For I know the plans I have for ya’ll, declares Yahweh, plans for welfare and not for evil, to give ya’ll a future and a hope. (Jeremiah 29:11, ESV)
…Work out ya’ll’s salvation with fear and trembling; for it is God who is at work in ya’ll, both to will and to work for His good pleasure. (Phil. 2:12-14, ESV)
(Check out this Blog post for a more in-depth discussion of the problem and an interesting solution: http://donteatthefruit.com/2013/05/texas-bible-second-person-plural-chrome-extension/)
Alright, let me tie all this back into the reason you all read this blog. Our family has been working hard to master a new language, learn new concepts and get to know a new group of brothers and sisters in Christ. We’ve been here almost a month and we hope we are just about to hit our stride. On some level, especially in our children, we are rewiring the ways our brain conceptualizes and process input and output (consider that most of your thinking occurs in your primary language). We are in the intensive program, so Bethany and I spend 4 hours a day one-on-one with a native Spanish speaker (and grammar nerd) plus independent homework and study time and regular community immersion as we walk to and from school, shop, worship, and explore Siguatapeque. In all of this we try to absorb as much as possible about the culture, idioms, beliefs, and language of the people we have committed to serve. Our older girls start each day with one hour of language school and then review with us throughout the day.
In this time of transition we are striving to be careful with our words (in both languages). When our children declare they do not like a staple food of Honduras, we encourage them to revise the statement from “I don’t like it!” to “It’s not my favorite.” When they have a melt down and declare they will never again play with the other, we remind them of our family’s words that we say to each other every night, “We love each other, no matter what.” We use leading questions when we know a two hour kid’s church class in Spanish was tiring and difficult for them: “That was hard but fun, wasn’t it?”
Personally, it would be easier for me to pull an example of the ways that Spanish seems deficient when translating from my English for this post (rather than the example from Greek to English above) but I want to be careful with my words. I do not want to reinforce my half-formed thoughts or frustrations with the power of written or spoken word. If a concept is not easily translated, it’s likely not to be very important to my listener so I should find a different approach rather than getting stuck on my dilemma. I want to model what I encourage my girls to do. To speak what is not only true but also noble, right, pure, lovely, admirable, excellent and praiseworthy. To speak and pray a deep and abiding love for the people, language, and culture of Honduras into our lives.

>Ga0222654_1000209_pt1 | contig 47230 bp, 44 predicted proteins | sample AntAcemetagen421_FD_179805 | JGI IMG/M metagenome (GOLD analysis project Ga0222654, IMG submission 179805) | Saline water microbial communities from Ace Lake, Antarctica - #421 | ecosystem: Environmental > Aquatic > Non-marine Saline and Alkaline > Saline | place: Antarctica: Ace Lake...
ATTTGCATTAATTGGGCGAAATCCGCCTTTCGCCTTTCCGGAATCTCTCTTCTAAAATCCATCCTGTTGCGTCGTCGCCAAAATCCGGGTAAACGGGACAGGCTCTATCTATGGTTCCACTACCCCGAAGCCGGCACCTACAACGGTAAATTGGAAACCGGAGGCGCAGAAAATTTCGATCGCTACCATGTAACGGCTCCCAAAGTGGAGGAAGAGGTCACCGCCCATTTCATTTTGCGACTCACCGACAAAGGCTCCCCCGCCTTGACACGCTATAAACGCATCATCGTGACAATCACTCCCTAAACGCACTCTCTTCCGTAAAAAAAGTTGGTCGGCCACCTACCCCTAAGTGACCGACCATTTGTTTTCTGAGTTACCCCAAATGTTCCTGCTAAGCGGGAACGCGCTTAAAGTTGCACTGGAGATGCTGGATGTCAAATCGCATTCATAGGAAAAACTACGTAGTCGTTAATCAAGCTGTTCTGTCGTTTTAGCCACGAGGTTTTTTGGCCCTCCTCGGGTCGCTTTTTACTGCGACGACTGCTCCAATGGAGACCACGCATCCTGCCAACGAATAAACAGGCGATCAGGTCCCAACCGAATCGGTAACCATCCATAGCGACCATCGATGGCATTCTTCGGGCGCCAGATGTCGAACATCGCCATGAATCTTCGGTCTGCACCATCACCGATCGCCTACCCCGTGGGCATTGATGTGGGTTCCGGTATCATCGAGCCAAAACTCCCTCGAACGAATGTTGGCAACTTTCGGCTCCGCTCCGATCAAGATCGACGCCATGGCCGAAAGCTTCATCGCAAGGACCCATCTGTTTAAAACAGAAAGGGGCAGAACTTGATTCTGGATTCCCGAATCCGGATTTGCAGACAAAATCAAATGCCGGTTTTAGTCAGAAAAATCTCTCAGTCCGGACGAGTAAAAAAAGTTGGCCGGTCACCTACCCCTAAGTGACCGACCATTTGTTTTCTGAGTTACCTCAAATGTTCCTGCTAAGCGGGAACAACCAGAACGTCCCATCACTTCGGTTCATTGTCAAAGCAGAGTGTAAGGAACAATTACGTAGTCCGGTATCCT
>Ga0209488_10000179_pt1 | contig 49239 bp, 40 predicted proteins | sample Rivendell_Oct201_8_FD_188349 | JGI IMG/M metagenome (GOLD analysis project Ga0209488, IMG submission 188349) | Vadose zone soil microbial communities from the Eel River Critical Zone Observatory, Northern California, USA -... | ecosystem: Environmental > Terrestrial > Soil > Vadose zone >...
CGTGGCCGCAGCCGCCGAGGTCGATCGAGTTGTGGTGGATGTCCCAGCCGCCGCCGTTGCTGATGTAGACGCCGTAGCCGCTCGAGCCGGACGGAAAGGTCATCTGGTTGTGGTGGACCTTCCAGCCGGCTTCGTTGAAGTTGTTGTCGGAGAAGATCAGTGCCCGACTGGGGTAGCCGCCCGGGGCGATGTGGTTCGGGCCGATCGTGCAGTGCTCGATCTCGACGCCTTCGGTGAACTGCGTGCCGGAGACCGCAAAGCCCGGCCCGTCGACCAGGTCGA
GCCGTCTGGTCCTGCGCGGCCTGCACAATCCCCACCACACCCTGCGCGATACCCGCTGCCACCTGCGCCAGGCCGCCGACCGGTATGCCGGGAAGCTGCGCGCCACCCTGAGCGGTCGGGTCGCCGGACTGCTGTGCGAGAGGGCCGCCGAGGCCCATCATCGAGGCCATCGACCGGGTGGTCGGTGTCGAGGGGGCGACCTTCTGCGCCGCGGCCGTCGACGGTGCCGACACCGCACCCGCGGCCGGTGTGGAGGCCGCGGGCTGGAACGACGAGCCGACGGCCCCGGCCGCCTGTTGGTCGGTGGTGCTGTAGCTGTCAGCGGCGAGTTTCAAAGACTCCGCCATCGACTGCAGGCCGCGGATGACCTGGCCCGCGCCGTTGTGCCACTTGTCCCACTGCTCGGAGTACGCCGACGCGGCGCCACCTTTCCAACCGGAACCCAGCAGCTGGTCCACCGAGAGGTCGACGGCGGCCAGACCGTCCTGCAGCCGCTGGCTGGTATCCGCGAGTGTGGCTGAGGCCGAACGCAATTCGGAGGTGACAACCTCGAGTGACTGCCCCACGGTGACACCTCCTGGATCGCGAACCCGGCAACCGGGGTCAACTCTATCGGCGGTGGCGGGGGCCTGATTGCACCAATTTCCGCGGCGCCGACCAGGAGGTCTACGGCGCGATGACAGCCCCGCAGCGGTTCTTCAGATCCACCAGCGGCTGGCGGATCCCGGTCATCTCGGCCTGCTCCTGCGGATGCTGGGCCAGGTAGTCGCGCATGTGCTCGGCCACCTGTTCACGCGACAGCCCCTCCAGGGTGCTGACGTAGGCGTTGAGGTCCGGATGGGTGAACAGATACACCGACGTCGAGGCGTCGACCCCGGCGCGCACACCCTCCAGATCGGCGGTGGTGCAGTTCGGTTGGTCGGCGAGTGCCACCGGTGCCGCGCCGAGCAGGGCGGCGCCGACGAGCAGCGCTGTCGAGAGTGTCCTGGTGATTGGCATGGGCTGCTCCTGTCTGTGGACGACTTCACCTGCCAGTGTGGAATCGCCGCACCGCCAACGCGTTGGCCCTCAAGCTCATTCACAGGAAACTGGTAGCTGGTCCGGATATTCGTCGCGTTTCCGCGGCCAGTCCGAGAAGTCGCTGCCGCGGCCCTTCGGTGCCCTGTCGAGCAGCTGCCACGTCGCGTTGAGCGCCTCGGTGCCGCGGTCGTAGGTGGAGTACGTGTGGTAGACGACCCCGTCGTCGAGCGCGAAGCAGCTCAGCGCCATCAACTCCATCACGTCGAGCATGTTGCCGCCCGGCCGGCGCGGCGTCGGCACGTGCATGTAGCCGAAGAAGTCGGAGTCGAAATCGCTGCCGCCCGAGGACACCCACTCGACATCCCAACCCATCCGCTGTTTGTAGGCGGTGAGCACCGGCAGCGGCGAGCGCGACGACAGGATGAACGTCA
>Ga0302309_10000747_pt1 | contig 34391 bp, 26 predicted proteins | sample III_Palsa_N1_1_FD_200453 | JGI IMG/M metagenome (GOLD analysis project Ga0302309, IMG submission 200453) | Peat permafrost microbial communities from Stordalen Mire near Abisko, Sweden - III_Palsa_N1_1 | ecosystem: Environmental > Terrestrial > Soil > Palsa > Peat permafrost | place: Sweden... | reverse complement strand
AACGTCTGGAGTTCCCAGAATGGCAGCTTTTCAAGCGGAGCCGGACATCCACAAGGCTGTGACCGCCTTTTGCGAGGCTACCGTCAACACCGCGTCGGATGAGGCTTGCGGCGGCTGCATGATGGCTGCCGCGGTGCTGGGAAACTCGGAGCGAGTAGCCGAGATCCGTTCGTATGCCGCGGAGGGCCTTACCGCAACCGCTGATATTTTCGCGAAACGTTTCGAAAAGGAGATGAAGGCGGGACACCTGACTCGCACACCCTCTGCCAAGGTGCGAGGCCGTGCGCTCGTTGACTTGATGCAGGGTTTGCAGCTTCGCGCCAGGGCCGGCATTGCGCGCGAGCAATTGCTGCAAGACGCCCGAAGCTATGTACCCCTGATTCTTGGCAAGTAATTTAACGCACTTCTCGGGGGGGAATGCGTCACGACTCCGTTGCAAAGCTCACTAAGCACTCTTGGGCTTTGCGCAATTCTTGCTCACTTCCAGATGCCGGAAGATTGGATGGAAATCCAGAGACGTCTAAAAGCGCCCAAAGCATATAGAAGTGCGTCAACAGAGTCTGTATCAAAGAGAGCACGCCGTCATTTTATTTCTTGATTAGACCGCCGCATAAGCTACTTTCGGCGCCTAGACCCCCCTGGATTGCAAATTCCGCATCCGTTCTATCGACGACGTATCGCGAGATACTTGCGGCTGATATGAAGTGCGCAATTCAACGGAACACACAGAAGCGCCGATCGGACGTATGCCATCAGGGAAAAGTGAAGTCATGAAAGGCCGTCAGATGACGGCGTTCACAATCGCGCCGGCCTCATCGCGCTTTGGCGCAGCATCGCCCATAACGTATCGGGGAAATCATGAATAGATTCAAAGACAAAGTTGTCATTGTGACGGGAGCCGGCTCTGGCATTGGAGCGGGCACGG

Three powerful words have shaped our reality in the last weeks:
Elizabeth calls our apartment here, “home.”
Ruth spoke the 5th & 6th words she has ever spoken, calling out, “agua” while reaching for her water cup. And “adios” as she waved goodbye to one of our Honduran teachers.
So my brothers and sisters, take care with your words. In the words of TobyMac, “Speak Life.” Understand the reciprocal relationship you have with your words, that your language does not just express how you feel or what you want, but it also firms up, reinforces, and at times creates how and who you and those around you will be.
These are our praises:
-We have wonderful neighbors in our apartments, with wonderful neighbor kids and a great enclosed yard where the children can play.
-We love our teachers and the language school, and we feel like we’re learning and improving our Spanish at a good pace.
-We’ve been healthy and well.
-Little Hannah (our fourth girl who is due March 26th) is still growing and kicking.
-The coffee is wonderful and plentiful.
-Their is an abundance of fresh fruits and vegetables.
These are our prayer request:
-That we would continue to make our home in Honduras and among its people.
-That we draw together as a family and love one another deeply through this transition and the emotional upheavals and stressors that go along with creating our home in another culture and striving to embrace different norms and routines.
-That Elizabeth and Lydia would find opportunities and age-mates to engage with local Honduran culture and language (our neighbors are also in language school and speak primarily English)
-That Bethany and I would have wisdom as we push our children to learn Spanish and give them space to struggle and relax from this process as appropriate.
-That we would know God’s will and have his guidance regarding the purchase of a vehicle
The views and opinions expressed in this blog are not the views of Samaritan’s Purse or World Medical Mission.